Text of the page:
Sunday, September 4, 2016

Score One for Objective Reality

       John Searle, the Slusser Professor of Philosophy at University of California-Berkeley, makes an increasingly rare defense of objective reality against postmodernism by making the claim “There is no way we can state that two plus two equals four or that snow is white with being committed to objective truth.”
       At the risk of opening Pandora's Box, the definition of postmodernism I am working with here is an embrace of the ironic, the virtual over the real, and cultural nihilism. It is a philosophy of anything goes. Since 1999, there has been a frequent notion to carry the idea out even further to the idea nothing can be known objectively because our reality might be similar to The Matrix. The concept has become popular enough to suggest philosophy is now in a post-postmodern era of anything goes. But post-postmodernism, if it even exists as a legitimate school of thought, is so new as to not be well defined.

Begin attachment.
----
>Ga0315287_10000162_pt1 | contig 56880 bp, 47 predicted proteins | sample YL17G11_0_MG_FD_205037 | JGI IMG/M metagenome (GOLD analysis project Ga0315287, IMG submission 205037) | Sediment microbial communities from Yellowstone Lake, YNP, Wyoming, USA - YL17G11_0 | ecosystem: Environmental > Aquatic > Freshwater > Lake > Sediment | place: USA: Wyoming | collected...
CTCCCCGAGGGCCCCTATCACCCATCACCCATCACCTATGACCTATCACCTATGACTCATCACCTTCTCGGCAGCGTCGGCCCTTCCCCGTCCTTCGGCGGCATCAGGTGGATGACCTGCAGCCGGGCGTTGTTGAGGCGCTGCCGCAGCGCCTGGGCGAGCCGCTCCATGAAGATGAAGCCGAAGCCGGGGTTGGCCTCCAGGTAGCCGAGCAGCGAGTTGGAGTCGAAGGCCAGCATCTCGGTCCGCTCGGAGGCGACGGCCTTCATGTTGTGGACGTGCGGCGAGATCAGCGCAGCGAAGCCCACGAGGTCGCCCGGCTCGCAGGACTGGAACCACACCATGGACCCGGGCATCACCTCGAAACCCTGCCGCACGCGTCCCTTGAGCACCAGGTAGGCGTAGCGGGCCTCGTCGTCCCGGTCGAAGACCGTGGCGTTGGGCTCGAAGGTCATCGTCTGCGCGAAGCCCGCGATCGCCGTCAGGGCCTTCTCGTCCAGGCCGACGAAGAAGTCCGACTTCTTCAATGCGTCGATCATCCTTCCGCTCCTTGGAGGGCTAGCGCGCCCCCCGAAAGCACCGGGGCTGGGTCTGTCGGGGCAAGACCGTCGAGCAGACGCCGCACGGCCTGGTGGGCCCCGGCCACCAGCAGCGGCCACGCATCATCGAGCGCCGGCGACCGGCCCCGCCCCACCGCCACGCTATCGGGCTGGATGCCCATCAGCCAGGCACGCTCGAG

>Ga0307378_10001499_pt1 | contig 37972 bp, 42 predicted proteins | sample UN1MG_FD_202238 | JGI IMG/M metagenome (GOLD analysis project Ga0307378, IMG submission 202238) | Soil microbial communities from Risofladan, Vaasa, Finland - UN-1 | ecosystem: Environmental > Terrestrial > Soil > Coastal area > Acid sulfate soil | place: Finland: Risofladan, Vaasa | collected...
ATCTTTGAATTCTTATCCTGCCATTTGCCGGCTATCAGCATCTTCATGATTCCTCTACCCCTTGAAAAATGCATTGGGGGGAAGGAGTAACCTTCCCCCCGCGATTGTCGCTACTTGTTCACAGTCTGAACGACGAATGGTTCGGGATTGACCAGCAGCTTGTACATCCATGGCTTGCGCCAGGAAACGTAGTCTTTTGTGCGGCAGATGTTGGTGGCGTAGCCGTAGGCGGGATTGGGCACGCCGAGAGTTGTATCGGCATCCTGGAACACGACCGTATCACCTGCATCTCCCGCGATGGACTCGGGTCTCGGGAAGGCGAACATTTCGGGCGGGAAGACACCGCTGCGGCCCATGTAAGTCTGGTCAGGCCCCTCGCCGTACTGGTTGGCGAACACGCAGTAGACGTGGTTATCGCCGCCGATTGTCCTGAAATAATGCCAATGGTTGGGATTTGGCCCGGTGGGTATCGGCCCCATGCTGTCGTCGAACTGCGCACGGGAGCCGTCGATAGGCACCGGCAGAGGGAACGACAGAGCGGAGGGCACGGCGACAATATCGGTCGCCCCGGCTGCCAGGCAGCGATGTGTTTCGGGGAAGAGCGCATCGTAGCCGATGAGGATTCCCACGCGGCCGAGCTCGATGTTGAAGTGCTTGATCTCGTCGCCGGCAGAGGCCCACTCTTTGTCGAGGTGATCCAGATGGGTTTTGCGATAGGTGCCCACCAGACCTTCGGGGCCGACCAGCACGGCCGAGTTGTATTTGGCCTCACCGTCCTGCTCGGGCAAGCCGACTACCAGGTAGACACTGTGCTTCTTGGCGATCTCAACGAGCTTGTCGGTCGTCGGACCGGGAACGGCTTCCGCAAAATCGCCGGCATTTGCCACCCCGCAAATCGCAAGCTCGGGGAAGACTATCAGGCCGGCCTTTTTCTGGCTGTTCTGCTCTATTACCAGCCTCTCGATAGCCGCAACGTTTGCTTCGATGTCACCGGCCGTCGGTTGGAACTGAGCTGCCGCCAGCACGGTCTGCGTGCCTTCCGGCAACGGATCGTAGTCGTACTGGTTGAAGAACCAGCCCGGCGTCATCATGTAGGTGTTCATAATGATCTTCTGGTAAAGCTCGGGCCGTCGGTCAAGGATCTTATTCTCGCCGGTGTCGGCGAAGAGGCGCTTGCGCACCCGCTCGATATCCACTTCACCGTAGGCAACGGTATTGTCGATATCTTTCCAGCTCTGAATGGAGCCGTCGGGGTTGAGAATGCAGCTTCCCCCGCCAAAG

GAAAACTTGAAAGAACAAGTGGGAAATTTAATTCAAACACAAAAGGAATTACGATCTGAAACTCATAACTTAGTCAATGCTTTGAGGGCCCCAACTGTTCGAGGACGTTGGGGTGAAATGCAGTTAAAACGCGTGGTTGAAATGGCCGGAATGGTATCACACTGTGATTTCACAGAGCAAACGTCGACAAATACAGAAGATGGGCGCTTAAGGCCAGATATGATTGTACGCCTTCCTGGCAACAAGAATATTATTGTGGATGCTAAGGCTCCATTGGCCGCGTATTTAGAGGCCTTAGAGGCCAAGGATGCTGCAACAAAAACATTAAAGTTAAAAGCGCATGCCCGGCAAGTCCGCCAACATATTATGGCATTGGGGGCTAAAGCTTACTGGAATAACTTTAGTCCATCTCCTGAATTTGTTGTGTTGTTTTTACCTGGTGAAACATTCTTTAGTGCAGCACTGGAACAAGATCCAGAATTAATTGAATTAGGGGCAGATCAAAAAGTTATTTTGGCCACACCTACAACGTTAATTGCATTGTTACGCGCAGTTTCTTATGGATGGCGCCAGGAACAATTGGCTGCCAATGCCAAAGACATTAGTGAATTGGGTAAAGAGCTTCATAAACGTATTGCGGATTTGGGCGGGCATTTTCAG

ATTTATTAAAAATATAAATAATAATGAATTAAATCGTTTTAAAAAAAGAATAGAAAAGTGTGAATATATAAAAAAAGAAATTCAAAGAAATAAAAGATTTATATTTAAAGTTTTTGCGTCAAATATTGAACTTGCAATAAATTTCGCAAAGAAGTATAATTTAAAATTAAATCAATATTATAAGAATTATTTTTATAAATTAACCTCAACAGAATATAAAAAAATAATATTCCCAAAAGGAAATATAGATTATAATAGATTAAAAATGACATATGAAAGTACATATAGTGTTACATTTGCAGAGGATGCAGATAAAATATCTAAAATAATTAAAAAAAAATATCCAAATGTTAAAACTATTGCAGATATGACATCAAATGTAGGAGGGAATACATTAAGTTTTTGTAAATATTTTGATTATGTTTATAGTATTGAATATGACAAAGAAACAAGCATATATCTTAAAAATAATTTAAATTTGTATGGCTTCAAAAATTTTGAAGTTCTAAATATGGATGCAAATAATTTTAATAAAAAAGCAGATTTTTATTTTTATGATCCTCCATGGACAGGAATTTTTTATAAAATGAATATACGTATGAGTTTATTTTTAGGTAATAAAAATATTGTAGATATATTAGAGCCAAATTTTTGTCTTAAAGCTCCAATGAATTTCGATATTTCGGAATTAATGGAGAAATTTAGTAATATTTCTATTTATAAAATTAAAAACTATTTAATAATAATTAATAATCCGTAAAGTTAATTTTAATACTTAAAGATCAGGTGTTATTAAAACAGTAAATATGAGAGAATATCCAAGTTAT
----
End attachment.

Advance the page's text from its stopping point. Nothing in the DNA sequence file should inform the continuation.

If postmodernism or post-postmodernism sounds like so much pointless babble, that is because it is. Both boil down to there is no objective truth other than the objective truth there is no objective truth. Although this is a state I would rank higher than the self-contradictory absolute statement that everything is relative. But as Searle correctly says above, what can be perceived as objectively real must be considered real. Or else we will get caught up in that never ending idea of reality might be a virtual reality like The Matrix, but we can never know for certain.
       So the bottom line is an objective reality exists. Even though we all experience the objective reality subjectively, there are still observable objective concepts, such as two plus two equals four. (I am no mathematician, so let us just assume numbers are objectively real. I imagine there are plenty of mathematically inclined philosophers ready o pounce this second.) an objective truth exists, though it may remain mysterious, for which to strive.     

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